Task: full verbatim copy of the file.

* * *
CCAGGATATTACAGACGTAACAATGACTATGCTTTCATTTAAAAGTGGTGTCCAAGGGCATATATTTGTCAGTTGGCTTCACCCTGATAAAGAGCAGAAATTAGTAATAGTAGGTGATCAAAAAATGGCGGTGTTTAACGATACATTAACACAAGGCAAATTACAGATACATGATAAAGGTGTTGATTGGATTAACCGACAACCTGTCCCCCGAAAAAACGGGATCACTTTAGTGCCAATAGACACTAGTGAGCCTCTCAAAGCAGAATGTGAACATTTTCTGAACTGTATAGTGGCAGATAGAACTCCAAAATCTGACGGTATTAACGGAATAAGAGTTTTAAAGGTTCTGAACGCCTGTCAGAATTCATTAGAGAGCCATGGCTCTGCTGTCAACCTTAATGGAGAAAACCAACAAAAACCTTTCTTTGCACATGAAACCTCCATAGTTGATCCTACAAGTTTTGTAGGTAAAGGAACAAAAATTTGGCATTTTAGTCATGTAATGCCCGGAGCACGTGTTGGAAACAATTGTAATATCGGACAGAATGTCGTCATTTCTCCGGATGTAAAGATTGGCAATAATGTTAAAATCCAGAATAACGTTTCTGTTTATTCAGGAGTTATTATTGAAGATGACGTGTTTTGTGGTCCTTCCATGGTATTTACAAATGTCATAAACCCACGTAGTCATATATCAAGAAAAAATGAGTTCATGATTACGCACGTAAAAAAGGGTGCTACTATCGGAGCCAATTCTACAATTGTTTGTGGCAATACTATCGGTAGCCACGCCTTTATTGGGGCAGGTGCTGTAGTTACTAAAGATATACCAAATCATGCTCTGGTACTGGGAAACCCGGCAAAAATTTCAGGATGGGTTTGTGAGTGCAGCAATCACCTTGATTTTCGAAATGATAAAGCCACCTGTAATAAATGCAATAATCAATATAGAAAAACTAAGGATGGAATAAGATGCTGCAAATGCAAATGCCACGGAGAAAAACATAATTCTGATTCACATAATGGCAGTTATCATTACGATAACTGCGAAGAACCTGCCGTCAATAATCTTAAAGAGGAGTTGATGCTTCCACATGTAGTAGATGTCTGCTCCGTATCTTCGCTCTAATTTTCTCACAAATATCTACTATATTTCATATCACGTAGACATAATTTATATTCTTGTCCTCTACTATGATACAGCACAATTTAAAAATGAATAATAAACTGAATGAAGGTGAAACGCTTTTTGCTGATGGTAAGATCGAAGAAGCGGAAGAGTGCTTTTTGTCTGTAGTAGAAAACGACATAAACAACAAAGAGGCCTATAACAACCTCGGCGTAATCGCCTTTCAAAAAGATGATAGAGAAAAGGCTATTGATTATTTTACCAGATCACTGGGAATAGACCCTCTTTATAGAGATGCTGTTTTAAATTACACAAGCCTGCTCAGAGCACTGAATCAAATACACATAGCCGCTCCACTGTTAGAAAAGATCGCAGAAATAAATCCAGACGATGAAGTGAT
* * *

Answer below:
CCAGGATATTACAGACGTAACAATGACTATGCTTTCATTTAAAAGTGGTGTCCAAGGGCATATATTTGTCAGTTGGCTTCACCCTGATAAAGAGCAGAAATTAGTAATAGTAGGTGATCAAAAAATGGCGGTGTTTAACGATACATTAACACAAGGCAAATTACAGATACATGATAAAGGTGTTGATTGGATTAACCGACAACCTGTCCCCCGAAAAAACGGGATCACTTTAGTGCCAATAGACACTAGTGAGCCTCTCAAAGCAGAATGTGAACATTTTCTGAACTGTATAGTGGCAGATAGAACTCCAAAATCTGACGGTATTAACGGAATAAGAGTTTTAAAGGTTCTGAACGCCTGTCAGAATTCATTAGAGAGCCATGGCTCTGCTGTCAACCTTAATGGAGAAAACCAACAAAAACCTTTCTTTGCACATGAAACCTCCATAGTTGATCCTACAAGTTTTGTAGGTAAAGGAACAAAAATTTGGCATTTTAGTCATGTAATGCCCGGAGCACGTGTTGGAAACAATTGTAATATCGGACAGAATGTCGTCATTTCTCCGGATGTAAAGATTGGCAATAATGTTAAAATCCAGAATAACGTTTCTGTTTATTCAGGAGTTATTATTGAAGATGACGTGTTTTGTGGTCCTTCCATGGTATTTACAAATGTCATAAACCCACGTAGTCATATATCAAGAAAAAATGAGTTCATGATTACGCACGTAAAAAAGGGTGCTACTATCGGAGCCAATTCTACAATTGTTTGTGGCAATACTATCGGTAGCCACGCCTTTATTGGGGCAGGTGCTGTAGTTACTAAAGATATACCAAATCATGCTCTGGTACTGGGAAACCCGGCAAAAATTTCAGGATGGGTTTGTGAGTGCAGCAATCACCTTGATTTTCGAAATGATAAAGCCACCTGTAATAAATGCAATAATCAATATAGAAAAACTAAGGATGGAATAAGATGCTGCAAATGCAAATGCCACGGAGAAAAACATAATTCTGATTCACATAATGGCAGTTATCATTACGATAACTGCGAAGAACCTGCCGTCAATAATCTTAAAGAGGAGTTGATGCTTCCACATGTAGTAGATGTCTGCTCCGTATCTTCGCTCTAATTTTCTCACAAATATCTACTATATTTCATATCACGTAGACATAATTTATATTCTTGTCCTCTACTATGATACAGCACAATTTAAAAATGAATAATAAACTGAATGAAGGTGAAACGCTTTTTGCTGATGGTAAGATCGAAGAAGCGGAAGAGTGCTTTTTGTCTGTAGTAGAAAACGACATAAACAACAAAGAGGCCTATAACAACCTCGGCGTAATCGCCTTTCAAAAAGATGATAGAGAAAAGGCTATTGATTATTTTACCAGATCACTGGGAATAGACCCTCTTTATAGAGATGCTGTTTTAAATTACACAAGCCTGCTCAGAGCACTGAATCAAATACACATAGCCGCTCCACTGTTAGAAAAGATCGCAGAAATAAATCCAGACGATGAAGTGAT